Between the holiday season and New Year celebrations, the North Carolina Symphony has had a full dance card leading into the new decade. With a four-day, three-city tour of their upcoming offering “The Planets,” featuring musical themes for each planet, they show no signs of losing steam. The 2019-2020 season also saw the NCS host a variety of performers, including big-ticket names like Leslie Odom Jr. and Cirque de Noel. In their most recent collaboration, the North Carolina Symphony joined with Platypus Theatre of Canada to produce their young people’s concert, “Happy Feet to a Latin Beat:  Presto, Mambo.” Despite the name, this show had nothing to do with a tap-dancing penguin.  Platypus co-founder and playwright Peter Duschenes took the stage alongside the enthusiastic character Max, played by Danielle Desormeaux, to explore the rhythms and sounds of a variety of symphonic compositions from the Americas, expertly executed by the NCS under the baton of associate conductor, Wesley Schulz.

The North Carolina Symphony’s focus on education shines in their young people’s concerts with the enrichment provided by pre-show activities. Young audience members of Saturday’s production could attend the “instrument zoo” where they could explore authentic instruments, hear them played, and even take a turn playing on their own! Aspiring visual artists had the opportunity to create an arts and crafts mask that became a prop during the performance. Alongside all of the bonus activities before the main event, Saturday’s 1pm performance offered a special treat for families with children of all abilities with a sensory-friendly presentation of Presto, Mambo. The earlier performance included sensory toys like streamers and bubbles, a quiet space for overwhelmed audience members, a half-lit auditorium (instead of completely darkened), an American Sign Language translator, and a smaller crowd in the sold-out house filled to only about 75% capacity. The North Carolina Symphony website even provided a social story for attending the symphony to assist with preparing for a new experience.  Every attention to detail created better opportunities for a variety of audience members to enjoy a fun symphony experience.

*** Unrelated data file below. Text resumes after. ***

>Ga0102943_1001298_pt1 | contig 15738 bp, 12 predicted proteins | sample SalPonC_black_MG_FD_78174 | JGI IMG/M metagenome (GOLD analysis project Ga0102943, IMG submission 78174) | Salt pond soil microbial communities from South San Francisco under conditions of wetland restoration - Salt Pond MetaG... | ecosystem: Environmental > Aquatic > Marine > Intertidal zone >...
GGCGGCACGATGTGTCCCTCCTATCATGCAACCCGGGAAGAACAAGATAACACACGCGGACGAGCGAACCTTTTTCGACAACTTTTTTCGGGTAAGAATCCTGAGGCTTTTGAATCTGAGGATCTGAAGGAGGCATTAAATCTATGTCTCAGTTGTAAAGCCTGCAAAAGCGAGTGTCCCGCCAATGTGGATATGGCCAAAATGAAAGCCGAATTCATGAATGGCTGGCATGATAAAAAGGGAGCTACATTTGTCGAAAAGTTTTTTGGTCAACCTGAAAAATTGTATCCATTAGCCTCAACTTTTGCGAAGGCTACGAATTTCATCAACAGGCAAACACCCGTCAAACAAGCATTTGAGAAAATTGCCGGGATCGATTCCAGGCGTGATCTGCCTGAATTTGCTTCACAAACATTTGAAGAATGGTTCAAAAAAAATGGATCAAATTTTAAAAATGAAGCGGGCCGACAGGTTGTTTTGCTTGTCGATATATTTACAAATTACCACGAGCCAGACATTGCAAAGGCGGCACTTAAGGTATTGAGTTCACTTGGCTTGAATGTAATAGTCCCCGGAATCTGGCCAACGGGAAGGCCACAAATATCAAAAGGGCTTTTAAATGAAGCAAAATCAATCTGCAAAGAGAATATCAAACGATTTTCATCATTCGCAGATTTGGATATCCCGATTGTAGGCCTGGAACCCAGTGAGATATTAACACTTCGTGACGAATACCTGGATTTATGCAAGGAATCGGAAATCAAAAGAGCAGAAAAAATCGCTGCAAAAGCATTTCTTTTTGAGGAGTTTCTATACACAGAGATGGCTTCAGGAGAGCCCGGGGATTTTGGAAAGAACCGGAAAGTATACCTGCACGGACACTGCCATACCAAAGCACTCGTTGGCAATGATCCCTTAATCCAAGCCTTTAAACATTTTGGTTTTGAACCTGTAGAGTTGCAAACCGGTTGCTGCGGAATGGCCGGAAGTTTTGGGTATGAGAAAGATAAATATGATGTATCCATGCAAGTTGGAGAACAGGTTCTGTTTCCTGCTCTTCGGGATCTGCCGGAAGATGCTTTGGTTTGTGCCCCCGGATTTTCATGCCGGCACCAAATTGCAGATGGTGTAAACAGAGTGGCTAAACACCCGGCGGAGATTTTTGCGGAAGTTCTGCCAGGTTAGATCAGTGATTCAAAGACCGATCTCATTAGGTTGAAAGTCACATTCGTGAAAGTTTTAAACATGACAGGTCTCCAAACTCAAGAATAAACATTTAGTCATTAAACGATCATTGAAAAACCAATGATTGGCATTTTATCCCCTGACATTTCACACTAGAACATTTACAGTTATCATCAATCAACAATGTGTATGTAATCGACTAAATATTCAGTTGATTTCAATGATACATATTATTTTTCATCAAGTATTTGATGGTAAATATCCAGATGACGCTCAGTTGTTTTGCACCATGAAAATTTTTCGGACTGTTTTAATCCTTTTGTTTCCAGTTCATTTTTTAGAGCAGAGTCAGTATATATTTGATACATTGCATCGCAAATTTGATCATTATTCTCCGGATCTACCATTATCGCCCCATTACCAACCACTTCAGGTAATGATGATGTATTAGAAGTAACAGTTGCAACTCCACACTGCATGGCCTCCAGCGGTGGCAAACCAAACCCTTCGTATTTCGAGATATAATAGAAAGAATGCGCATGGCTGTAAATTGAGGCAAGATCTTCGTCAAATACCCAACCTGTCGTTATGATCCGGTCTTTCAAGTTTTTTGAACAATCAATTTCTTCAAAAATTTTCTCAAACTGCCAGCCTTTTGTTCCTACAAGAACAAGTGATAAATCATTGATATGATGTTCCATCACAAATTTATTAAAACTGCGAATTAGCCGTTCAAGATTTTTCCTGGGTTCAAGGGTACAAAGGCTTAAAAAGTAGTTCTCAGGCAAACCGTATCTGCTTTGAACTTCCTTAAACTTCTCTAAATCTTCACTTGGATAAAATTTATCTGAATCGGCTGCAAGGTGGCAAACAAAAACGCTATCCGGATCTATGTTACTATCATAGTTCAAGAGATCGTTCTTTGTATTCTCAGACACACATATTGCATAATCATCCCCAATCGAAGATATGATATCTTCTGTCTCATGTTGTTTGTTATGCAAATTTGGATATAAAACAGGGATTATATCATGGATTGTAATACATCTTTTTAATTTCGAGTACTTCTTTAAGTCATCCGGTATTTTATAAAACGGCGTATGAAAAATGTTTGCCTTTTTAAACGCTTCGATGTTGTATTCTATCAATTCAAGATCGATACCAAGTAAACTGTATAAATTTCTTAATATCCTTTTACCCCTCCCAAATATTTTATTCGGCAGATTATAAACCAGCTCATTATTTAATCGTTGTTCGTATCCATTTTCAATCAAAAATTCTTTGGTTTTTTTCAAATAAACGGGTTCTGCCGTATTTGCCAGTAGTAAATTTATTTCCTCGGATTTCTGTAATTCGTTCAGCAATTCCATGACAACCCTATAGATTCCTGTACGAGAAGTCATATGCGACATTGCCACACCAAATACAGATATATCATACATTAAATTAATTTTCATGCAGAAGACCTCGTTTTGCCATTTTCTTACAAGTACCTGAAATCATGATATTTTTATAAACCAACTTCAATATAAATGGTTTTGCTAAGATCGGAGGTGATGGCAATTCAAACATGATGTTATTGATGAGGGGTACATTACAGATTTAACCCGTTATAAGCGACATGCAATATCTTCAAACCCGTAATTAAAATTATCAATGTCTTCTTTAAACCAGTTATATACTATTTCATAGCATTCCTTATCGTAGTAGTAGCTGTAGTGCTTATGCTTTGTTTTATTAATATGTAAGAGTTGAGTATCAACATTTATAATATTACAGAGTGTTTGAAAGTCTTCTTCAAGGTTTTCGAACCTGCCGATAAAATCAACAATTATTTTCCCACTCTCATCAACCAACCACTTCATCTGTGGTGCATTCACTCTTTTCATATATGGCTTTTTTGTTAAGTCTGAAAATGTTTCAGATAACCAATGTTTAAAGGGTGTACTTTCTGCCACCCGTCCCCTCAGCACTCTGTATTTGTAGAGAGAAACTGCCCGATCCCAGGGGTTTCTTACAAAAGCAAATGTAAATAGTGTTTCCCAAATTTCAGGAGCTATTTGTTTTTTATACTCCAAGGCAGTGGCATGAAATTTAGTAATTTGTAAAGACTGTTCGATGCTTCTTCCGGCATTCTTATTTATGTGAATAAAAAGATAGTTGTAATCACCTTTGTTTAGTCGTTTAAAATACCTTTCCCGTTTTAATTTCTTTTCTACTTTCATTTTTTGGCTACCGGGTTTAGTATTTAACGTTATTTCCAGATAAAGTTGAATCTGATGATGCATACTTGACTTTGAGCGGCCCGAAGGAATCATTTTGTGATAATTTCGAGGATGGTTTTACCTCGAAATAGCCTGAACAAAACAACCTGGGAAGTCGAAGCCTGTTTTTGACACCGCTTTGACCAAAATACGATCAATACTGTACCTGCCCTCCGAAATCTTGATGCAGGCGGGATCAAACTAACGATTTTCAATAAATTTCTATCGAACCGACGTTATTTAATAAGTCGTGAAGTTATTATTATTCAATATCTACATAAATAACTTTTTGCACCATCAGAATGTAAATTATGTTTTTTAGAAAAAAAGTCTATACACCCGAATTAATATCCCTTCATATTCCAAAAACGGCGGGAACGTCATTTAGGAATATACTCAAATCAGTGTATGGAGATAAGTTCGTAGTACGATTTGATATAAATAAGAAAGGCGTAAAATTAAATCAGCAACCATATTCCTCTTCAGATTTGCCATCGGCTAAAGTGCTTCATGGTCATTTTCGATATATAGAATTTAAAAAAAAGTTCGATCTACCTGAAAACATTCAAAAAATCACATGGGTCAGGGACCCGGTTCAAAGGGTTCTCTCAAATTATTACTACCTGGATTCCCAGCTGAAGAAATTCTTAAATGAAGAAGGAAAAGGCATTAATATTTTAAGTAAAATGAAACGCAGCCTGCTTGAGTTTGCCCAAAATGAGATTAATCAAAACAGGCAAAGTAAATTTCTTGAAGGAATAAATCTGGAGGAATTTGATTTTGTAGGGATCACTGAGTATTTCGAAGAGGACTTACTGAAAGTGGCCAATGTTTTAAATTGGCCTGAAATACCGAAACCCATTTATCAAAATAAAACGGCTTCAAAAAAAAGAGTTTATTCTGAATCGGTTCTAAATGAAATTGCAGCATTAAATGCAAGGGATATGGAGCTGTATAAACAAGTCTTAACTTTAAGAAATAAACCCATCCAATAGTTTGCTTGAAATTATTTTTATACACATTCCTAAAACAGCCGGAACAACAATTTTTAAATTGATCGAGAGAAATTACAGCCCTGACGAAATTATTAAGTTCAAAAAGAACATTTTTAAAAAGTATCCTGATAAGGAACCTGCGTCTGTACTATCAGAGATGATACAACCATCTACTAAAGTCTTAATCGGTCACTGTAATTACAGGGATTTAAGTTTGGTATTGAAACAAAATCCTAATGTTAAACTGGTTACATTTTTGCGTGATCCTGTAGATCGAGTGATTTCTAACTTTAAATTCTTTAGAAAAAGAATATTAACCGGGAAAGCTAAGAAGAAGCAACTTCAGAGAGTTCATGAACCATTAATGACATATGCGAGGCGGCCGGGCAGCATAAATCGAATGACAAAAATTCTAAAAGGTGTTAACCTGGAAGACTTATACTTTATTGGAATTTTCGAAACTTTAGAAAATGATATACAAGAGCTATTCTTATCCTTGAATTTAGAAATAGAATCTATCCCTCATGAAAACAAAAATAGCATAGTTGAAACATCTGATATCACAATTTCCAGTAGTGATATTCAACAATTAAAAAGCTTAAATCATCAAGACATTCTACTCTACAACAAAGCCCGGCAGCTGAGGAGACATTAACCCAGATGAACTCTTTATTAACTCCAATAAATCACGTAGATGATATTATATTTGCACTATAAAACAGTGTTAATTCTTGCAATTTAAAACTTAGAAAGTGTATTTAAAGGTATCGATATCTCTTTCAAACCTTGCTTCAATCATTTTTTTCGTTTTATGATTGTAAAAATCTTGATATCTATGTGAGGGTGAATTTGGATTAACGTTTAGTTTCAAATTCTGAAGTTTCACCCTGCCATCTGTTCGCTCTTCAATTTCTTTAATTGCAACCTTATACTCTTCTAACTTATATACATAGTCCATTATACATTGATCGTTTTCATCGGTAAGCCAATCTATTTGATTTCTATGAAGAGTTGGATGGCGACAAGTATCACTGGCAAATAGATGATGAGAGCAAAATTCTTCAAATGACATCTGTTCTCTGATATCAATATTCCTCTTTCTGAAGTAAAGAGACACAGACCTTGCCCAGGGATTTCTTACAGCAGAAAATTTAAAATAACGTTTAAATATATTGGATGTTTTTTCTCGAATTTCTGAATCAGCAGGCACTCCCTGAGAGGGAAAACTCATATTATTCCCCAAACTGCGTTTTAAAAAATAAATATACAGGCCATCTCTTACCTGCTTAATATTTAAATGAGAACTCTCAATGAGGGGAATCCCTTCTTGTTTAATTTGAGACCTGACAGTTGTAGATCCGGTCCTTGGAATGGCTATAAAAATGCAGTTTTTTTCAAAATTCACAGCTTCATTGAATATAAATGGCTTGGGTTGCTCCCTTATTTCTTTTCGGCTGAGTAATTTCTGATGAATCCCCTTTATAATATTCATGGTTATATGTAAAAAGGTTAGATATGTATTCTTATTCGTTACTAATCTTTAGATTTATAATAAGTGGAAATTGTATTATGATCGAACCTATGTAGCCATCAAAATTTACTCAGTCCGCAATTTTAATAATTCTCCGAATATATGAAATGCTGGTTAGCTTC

The experience continued and elevated on the other side of the lobby doors once the performance began. NCS began with a set of energetic Venezuelan dances, the second of which introduced Platypus’ cast of two, who would guide the audience through the rest of the performances.  Playwright Duschenes served as the sort of narrator for various pieces, while Desormeaux’s Max clowned for the audience and asked questions on our behalf.  After the brief trip to South America, NCS traveled to North America and explored the difference between the rhythms of the two continents. With the help of audience volunteers, an excerpt from John Philip Sousa’s “Liberty March” demonstrated the driving rhythm of a march while Marc Bélanger’s Potpourri Lavalois showcased melodies from Quebec. An Argentinian tango by Astor Piazzolla featured a lovely solo from the concertmaster, Brian Reagin, while a trip back to Canada with Alain Trudel’s Drum Magic featured a fun percussive introduction from the cellos.

With the magic of the drums, Max was transported to an unknown land where he encountered his new guide, Mambo, a friendly dog, puppeteered by Duschenes. Max and Mambo explored Central American music traditions surrounding Dia de los Muertos and encountered a spooky witch, also puppeteered by Duschenes, during an excerpt from La Bruja. The audience really got up and grooved during the aptly timed Danzas Cubanas before Max magically returned to the concert hall during the rogue European composition of the afternoon – “Gabriel’s Oboe” from the 1986 film The Mission. After just shy of an hour packed full of excerpts from 13 compositions, Max, Peter, Mambo, and NCS closed things out with a rousing “Mambo” from West Side Story.

If you missed this exceptional Young People’s concert with the North Carolina Symphony, be sure to catch their next offering. In the meantime, their dedication to education ensures there will be plenty for audiences of all ages to enjoy as the North Carolina Symphony finishes out the 2019-2020 season.